Being big spenders, Kathy and I went for the 170-peso deluxe room. This included extras, such as an old 19-inch color TV with the prerequisite fuzzy picture, and a "forced-into-the-wall" window air conditioner that was not too noisy. We were advised that toilet paper was replenished only on Mondays. However, Kathy managed to score an extra roll of this low-quality stuff by schmoozing the front desk woman. The room had a single unfrosted bare light bulb for illumination and also had a sheet steel door and the windows had sheet steel shutters. Outside of the shutters were steel bars. There were no screens or glass. All of the steel was painted with red Rustoleum. The cement in the room was falling apart in places, and the most recent paint was slapped on right over previous multiple layers of failed paint. No preparation work was done. The bathroom had a modern toilet. (There was also a spare toilet upside down on the balcony outside.) The sink had only one faucet - cold. The shower had two faucets ˆ cold and not-quite-as-cold. The water pressure was very low. I think the pressure tanaka (tank) shared the third floor with us, explaining the pressure. Strangely, immediately next to the hotel was a large city water tank, easily 70 feet high. In front of the hotel was a large leaking ground water pumping station, vigorously pumping water to the tank via a ten-inch pipe. However, this proximity did not help the room’s water pressure.
Overall, I would rate this hotel barely ”One Star” point. On the plus side, the room was very inexpensive, bug free, and accepted pets.
On the minus side, it was a dark depressing room.
Taken with the one light bulb turned on!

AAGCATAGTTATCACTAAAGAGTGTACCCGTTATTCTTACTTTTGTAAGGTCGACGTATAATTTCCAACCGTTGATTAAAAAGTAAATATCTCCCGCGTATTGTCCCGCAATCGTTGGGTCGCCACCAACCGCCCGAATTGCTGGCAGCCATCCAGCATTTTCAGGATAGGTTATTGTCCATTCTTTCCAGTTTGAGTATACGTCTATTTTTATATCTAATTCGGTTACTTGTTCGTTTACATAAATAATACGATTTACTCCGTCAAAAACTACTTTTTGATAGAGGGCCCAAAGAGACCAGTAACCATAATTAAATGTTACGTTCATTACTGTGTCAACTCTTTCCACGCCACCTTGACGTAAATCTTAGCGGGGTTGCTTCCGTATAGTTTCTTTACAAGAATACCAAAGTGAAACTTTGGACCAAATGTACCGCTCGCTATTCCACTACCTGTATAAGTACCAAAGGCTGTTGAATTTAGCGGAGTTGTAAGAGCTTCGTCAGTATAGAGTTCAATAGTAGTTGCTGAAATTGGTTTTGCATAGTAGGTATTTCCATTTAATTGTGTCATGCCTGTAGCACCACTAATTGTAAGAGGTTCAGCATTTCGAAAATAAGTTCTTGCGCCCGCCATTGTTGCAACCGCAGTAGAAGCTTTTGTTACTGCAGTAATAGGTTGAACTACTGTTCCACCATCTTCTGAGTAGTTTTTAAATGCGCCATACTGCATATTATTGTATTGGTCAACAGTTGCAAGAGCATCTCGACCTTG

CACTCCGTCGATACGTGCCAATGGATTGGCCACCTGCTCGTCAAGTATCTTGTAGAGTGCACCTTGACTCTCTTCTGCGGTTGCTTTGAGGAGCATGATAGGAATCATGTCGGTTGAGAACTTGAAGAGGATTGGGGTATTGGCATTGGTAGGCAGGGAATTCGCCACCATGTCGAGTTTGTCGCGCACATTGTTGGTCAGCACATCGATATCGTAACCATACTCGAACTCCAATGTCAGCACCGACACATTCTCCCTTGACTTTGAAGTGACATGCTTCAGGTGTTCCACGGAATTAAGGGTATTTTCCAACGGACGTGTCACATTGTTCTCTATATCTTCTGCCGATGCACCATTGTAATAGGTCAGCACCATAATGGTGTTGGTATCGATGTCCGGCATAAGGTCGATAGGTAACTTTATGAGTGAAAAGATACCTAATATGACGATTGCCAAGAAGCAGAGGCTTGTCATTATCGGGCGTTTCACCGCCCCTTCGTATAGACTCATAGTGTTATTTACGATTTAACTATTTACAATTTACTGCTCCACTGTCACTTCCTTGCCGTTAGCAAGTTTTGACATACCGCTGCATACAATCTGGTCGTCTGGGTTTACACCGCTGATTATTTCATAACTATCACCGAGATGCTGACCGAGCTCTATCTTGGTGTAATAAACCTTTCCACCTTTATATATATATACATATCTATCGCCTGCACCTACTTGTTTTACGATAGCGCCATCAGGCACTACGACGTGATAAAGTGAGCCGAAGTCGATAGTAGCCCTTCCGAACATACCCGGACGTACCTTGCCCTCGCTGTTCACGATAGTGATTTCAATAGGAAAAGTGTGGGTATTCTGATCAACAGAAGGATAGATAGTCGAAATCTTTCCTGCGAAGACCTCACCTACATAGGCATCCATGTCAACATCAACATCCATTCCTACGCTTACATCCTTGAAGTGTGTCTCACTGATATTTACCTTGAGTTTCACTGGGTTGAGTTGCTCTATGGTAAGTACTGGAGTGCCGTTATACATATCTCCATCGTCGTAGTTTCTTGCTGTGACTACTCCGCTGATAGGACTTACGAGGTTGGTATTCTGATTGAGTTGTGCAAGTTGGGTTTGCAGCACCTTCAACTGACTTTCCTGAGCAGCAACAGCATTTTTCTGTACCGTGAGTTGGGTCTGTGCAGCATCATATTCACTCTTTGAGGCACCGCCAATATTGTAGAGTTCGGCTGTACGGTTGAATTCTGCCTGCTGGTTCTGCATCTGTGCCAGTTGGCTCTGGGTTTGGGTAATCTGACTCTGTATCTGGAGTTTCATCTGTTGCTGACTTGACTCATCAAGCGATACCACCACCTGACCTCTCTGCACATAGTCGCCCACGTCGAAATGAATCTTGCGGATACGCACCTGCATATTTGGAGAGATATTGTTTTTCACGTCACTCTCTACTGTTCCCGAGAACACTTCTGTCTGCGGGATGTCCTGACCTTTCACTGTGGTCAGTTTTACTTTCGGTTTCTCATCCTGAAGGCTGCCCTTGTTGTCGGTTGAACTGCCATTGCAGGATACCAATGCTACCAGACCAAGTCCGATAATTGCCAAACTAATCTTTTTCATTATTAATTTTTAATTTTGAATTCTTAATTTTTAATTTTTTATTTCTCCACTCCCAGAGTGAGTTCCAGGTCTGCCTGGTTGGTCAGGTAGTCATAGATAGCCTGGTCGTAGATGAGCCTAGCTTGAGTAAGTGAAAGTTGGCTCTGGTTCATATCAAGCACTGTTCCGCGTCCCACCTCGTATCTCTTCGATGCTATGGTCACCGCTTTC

Some mentioned how colorful the room appeared,
but soap scum and mold aren’t a color in my book.
The veranda with a second toilet (2beds, 2 toilets),
but TP only on Mondays. No Kleenex, either.
Here are the vigilant guard dogs after arriving in Akumal:
Foxy, tan & white “Akumal Sand Terrier” and
Monsieur Perot in the down quilt is a Dogo de Argentino.
I get my dogs' vaccinations all up to date. I have never been asked for any paperwork to enter MX with the dogs while driving.!!
I suggest you enter at Brownsville, TX. Even when I used to drive from N. of San Francisco I stayed on the USA roads as long as possible.
There is a Motel 6 there and they let you have dogs.
Dog Friendly MX - *places I have stayed
Nautla: *Las Palmas, ocean side, huge older property
Tuxpan: Plaza las Palmas rest. pool, grassy play area
Veracruz: Posada del Carmen, Fran. Canal Y 12 de Desiembre
Cosamaloapan: *Hotel Royal Casa Blanca, Av. Manuel Carpio Y ?
Minititlan: Motel Holiday
Villahermosa: Hilton south of town about 15 minutes, pricey.
Oasis Auto Hotel Has Wifi, pool (look for billboards or
it is about 45 miles south of Villahermosa on the west side of Hwy.)
Palenque: Hotel Aldea
Website for Pet Friendly places to stay in Mexico
I have stayed in some other places but I don’t think you would like them at all! If you only have one dog and it is small and/or quiet you can usually stay at the auto Hotels. This is done on the "Don’t ask, Don’t tell" system. If they ask, I always tell them, that it stays in the car or truck as a guard dog. Buy a Guida Rojo, this is the best maps of the roads in Mexico and it is published annually. I think you can buy it on Amazon.COM. In Mexico the new addition is sold at Sandborns' restaurants in their book stores.
Leaving Brownsville: go through the regular gates with the green & red lights and then you can park in spaces behind the offices for the inspection aduanas. That way you don’t get searched and have to pay tax on whatever they decide you are importing! This really only works, if your vehicle doesn’t look like it is loaded with stuff (open pick-up with tons of stuff covered by a tarp is a dead giveaway).